The Non-Bassoonist’s Guide to Equipment

A common issue that I have observed among many band directors at both middle and high school levels is their reluctance to purchase certain equipment for their bassoonists because of their uncertainty as to what would be the best fit for their students.The Non-Bassoonist's Guide to Equipment. Great article for band directors and beginning bassoon teachers! For more great band director resources, check out #banddirectorstalkshopThis includes incredibly vital pieces of equipment, such as

– bocals
– seat straps
– hand rests
– balance hangers
– neckstraps

all of which play a fundamental role in their student’s success as a player. This article addresses bocals and hand rests.

For example, one of the most important, delicate and expensive pieces of the instrument is the bocal (or crook). It is the easiest way to immediately improve a bassoon’s tone quality, sound projection and intonation. There are such a wide variety of brands, materials, bends/angles, and lengths that it can be quite overwhelming to try to find the right one. I will go into much more detail at the TMEA clinic but for now I’d like to share a tip for selecting the best bocal for your student bassoonists.

The bassoon does not have a tuning slide, so the bocal length is one of the most important parts of the instrument that can affect the pitch center. Bocal lengths are numbered 00 to 4, with 00 being the shortest (and sharpest) and 4 being the longest (and flattest). Most reed styles will play in tune within the range of bocals of length 1-3 depending on the brand, and the proper length of bocal will allow a student to play fairly in tune with a slightly firm embouchure (no biting the reed) and solid air support.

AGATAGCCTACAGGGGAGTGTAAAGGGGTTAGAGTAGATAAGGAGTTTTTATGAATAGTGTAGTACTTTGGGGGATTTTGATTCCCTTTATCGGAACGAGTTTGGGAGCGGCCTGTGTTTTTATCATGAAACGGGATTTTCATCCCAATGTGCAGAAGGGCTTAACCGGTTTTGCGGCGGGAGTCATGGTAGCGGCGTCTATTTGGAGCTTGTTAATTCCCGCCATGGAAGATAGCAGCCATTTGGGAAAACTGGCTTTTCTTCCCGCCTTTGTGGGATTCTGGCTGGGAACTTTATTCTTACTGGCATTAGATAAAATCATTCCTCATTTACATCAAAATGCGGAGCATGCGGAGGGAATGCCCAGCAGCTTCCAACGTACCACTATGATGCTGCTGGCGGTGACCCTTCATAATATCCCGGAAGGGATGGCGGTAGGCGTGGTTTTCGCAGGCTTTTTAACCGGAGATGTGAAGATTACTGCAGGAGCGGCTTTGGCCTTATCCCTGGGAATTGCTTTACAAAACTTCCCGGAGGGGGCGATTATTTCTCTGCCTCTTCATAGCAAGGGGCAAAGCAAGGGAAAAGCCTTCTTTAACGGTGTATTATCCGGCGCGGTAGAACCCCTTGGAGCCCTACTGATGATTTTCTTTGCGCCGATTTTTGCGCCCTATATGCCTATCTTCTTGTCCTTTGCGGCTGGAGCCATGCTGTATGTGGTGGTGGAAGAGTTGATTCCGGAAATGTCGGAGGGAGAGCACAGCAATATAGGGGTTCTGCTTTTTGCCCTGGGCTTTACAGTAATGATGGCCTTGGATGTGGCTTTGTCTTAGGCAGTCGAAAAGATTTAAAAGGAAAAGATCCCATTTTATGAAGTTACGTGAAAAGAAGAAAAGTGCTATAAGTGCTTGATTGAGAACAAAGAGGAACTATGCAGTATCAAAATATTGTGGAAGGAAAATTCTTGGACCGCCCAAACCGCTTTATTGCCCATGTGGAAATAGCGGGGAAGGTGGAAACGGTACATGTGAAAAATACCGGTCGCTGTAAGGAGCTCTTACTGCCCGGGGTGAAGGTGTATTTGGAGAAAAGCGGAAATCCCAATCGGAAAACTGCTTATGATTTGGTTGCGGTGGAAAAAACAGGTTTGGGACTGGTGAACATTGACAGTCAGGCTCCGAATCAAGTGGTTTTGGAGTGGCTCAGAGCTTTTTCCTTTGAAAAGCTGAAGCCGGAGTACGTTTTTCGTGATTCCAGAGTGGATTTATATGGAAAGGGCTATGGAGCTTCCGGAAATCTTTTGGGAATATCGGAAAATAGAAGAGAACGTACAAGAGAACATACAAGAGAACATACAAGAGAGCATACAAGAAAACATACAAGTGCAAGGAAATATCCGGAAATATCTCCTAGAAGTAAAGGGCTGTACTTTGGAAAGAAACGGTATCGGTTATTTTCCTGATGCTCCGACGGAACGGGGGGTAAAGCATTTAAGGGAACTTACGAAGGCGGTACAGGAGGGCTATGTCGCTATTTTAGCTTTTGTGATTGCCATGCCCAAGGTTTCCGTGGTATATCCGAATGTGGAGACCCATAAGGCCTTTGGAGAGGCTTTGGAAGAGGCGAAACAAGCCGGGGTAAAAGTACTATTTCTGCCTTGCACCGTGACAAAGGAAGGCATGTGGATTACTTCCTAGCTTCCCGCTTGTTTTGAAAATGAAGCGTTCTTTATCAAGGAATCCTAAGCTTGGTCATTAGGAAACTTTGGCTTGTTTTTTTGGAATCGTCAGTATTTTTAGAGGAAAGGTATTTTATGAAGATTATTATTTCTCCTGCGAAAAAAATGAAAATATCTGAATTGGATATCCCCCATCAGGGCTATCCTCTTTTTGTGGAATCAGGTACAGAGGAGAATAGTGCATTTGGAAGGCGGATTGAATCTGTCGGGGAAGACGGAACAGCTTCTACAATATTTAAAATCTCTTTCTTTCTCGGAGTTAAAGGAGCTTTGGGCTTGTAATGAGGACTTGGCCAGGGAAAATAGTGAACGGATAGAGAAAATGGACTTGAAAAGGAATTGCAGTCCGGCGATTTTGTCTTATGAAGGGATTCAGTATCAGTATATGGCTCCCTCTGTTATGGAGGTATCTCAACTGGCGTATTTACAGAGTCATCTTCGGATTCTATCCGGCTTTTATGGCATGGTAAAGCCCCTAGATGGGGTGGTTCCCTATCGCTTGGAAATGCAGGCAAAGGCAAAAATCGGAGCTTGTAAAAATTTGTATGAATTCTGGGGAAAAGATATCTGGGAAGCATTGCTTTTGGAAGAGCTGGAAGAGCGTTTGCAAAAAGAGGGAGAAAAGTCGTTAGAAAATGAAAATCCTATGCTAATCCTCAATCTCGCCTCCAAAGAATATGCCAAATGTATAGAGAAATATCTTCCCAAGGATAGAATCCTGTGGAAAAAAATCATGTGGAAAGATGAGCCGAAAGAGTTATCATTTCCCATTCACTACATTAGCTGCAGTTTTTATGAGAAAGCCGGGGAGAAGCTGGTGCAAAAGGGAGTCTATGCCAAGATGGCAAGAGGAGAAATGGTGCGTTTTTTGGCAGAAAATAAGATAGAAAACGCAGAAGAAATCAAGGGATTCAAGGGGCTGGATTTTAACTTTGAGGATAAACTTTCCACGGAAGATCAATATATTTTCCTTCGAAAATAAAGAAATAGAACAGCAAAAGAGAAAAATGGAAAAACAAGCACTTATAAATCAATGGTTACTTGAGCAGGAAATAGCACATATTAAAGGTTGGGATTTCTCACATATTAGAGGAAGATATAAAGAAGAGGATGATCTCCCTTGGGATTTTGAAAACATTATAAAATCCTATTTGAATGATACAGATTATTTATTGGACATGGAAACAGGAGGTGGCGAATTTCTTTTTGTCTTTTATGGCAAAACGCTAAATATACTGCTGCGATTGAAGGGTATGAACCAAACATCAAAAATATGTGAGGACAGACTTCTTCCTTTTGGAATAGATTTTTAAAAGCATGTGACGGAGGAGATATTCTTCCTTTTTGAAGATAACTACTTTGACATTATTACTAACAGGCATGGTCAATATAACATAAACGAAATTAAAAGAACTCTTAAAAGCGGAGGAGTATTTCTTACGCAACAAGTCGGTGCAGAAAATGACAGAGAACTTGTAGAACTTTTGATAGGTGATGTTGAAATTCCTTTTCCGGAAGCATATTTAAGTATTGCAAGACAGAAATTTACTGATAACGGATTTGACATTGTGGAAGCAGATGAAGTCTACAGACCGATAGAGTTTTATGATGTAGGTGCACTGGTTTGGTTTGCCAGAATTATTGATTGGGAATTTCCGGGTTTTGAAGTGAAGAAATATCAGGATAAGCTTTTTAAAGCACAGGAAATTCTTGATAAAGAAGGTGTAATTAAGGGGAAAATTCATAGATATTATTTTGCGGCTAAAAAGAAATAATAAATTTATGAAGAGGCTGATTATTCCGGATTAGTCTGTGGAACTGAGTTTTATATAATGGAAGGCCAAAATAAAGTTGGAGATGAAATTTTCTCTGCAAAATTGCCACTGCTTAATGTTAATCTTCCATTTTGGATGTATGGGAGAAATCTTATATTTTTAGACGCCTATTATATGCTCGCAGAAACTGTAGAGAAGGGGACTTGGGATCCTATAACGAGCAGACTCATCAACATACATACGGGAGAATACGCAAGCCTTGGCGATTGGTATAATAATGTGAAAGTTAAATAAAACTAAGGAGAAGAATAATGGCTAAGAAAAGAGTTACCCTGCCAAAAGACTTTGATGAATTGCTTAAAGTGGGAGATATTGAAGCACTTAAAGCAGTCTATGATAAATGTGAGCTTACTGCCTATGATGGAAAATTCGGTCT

Hand Rest
Another example of beneficial equipment is a hand rest, or crutch (for the right hand). The purpose of the hand rest is to position on the fingers over the tone holes and/or keys in the most relaxed and natural way possible, hand rests exist for both the right and the left hand, though the right hand-rest is the most common. Whenever possible, purchase a crutch that has threads on the metal insert so that the student can adjust the distance it pushes his or her hand away from the instrument.

Dr. Nathan Koch is the Assistant Professor of Bassoon at Sam Houston State University. He has appeared as a workshop clinician and lecturer at Southern Methodist University, Sam Houston State University, and many area middle and high schools. He has also presented at the conventions of the Texas Bandmasters Association and the International Double Reed Society, most recently in Tokyo, Japan, with his double reed quartet, Quartex. Dr. Koch received his BM, summa cum laude, from Wichita State University under the guidance of Nicolasa Kuster and his MM and DMA from the University of Texas at Austin with Kristin Wolfe Jensen. You can learn more about Dr. Koch here

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